Dear Elementary and High School Administrators:
As we approach graduation season, can we have a tough-but-honest conversation about something really important? OK, I am just going to say this so we can start strategizing: For many people of color, white-organized graduation ceremonies, like most white-organized social functions, are boring and stale.
Instead of focusing on celebrating, you are focused on making sure it starts and ends on time. And time, as an important value for a celebratory function, isn’t something that is important to most people of color (POC). So not only is it boring, but we people of color are powerless to control the program of the ceremony. So we suffer through the “official graduation tradition” of procession, flags and official seating of ranking administrators, etc.
White people and POC value time and define “appropriate” ways to celebrate graduation ceremonies differently. So the graduation becomes even more terrible. Not only are we rushed through this stale, boring, “traditional” ceremony, we also have to either try to hide our natural celebration responses (like clapping) or risk being punished for not doing things the “white/quiet way.”
I know, I told you this was going to be hard.
But it is the truth. Like church, BBQs, weddings, and funerals, POC have different — not better, not worse, but different — traditions. Usually we can do good with our separate-but-equal traditions, like black church and white church, black BBQs and white BBQs, but when we get to school stuff, it’s harder. Which is why I am suggesting “racially/culturally segregated graduations.”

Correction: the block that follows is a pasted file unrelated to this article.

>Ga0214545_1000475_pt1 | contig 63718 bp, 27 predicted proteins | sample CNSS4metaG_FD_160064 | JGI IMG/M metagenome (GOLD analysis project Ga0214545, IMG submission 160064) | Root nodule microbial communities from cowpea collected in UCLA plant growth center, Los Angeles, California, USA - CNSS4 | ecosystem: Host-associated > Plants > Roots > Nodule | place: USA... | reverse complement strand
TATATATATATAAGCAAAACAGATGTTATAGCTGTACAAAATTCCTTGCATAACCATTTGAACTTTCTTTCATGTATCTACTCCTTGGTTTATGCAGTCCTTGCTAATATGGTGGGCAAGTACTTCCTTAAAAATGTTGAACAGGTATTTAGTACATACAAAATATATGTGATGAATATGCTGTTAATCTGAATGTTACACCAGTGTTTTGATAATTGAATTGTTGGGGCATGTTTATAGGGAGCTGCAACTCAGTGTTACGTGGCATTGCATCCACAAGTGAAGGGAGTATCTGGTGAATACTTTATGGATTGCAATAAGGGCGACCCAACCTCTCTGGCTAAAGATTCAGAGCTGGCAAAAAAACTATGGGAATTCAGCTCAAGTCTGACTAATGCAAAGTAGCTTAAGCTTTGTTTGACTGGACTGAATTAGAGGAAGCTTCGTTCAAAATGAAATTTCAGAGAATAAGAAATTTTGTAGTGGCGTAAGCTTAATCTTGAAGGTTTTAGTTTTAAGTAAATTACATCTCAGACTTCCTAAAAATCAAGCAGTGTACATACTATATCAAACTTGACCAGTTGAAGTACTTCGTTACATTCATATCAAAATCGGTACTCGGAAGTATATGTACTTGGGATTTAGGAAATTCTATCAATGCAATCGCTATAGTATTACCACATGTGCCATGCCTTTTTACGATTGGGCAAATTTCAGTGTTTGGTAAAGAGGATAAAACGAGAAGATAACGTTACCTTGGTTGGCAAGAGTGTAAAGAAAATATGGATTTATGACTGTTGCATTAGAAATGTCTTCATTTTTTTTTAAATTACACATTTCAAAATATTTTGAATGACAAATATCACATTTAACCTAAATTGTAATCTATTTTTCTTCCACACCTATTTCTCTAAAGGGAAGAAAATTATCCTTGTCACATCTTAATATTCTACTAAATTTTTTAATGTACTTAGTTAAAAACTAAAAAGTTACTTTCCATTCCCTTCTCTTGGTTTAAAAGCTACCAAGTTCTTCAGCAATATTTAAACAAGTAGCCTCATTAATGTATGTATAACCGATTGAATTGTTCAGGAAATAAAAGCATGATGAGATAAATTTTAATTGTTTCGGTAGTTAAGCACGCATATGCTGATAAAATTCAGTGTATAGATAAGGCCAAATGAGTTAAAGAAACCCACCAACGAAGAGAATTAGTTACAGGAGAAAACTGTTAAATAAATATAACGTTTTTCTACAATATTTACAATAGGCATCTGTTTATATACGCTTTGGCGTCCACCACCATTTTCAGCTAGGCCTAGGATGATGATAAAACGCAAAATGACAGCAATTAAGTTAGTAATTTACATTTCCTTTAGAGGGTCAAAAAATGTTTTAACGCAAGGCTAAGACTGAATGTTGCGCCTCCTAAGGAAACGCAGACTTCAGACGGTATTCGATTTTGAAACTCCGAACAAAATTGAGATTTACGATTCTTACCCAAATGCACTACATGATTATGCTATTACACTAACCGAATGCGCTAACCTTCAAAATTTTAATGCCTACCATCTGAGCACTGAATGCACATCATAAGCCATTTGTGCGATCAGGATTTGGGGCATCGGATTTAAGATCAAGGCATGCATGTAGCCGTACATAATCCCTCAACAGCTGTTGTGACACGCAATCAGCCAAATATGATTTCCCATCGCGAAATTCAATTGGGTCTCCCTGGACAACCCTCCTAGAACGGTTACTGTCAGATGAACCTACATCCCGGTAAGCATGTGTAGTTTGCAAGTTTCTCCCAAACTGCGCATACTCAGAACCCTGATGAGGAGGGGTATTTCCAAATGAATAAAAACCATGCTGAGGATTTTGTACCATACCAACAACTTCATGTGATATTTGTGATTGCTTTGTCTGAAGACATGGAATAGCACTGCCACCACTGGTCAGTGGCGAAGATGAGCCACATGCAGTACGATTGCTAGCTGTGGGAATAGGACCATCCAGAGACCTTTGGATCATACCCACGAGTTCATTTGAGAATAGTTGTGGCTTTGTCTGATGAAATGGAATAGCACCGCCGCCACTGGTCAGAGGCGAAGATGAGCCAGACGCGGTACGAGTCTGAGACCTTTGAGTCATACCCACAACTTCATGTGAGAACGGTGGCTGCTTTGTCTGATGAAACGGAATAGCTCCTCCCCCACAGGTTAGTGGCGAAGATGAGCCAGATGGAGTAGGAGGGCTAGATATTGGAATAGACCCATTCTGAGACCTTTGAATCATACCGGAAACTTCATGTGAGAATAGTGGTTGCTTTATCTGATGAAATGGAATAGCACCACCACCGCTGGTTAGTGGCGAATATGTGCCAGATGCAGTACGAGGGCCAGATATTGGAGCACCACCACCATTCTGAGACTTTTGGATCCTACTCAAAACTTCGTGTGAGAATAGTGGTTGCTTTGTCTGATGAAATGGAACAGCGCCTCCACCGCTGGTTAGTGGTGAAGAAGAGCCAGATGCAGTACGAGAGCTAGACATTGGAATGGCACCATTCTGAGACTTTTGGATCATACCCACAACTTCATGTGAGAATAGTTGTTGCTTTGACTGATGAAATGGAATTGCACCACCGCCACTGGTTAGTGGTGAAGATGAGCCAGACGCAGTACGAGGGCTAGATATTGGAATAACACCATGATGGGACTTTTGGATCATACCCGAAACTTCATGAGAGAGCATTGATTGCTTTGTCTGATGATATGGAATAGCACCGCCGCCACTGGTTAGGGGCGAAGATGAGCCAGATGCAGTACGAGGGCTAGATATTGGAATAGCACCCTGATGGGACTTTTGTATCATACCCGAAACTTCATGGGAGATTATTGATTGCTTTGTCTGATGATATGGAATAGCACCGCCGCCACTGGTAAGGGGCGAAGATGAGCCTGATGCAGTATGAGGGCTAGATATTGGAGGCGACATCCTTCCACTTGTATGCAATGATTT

I am not talking about Jim Crow segregation. This isn’t just different for black and white students, but rather for every minority community that wants a culturally specific graduation ceremony. The minority communities can plan and pay for it themselves, so there is no added expense to the schools.
These ceremonies would be open to all students, parents, and staff to attend, starting in elementary school and continuing through high school. Again, people of all races/cultures could choose which ceremony they wanted to attend, or attend both/all. Diplomas would be given at each ceremony. Students would wear graduation robes at all ceremonies
The idea is not unique:
Since 1978, the University of Illinois has held a black congratulatory ceremony for its graduates, one of the oldest ceremonies of this kind in the country.
Stanford holds another.
At Brown University, the Onyx Rite of Passage, or Blackalaurate, ceremony takes place the night before the main commencement ceremony.
A recent New York Times article highlighted alternative graduation ceremonies honoring first-generation college students and LGBTA students, as well as students of color.
We all want the same thing: to celebrate the wonderful achievements of students with their school and family community. I believe each culture should be able to create that celebration in a way that reflects who they are and how they celebrate. That might mean more than one “official” graduation ceremony. And, at the very least, please stop telling parents to hold their cheers for their children when their names are called. That is a direct assault on our cultural expression. We cheer. We cheer loudly and proudly. We cheer because we know where we have been as a people and how far we have come. The pride of that moment, getting a diploma, is worthy of multiple cultural expressions of celebrating.
ShaRhonda Dawson is a resident of Broadview and writes an education blog.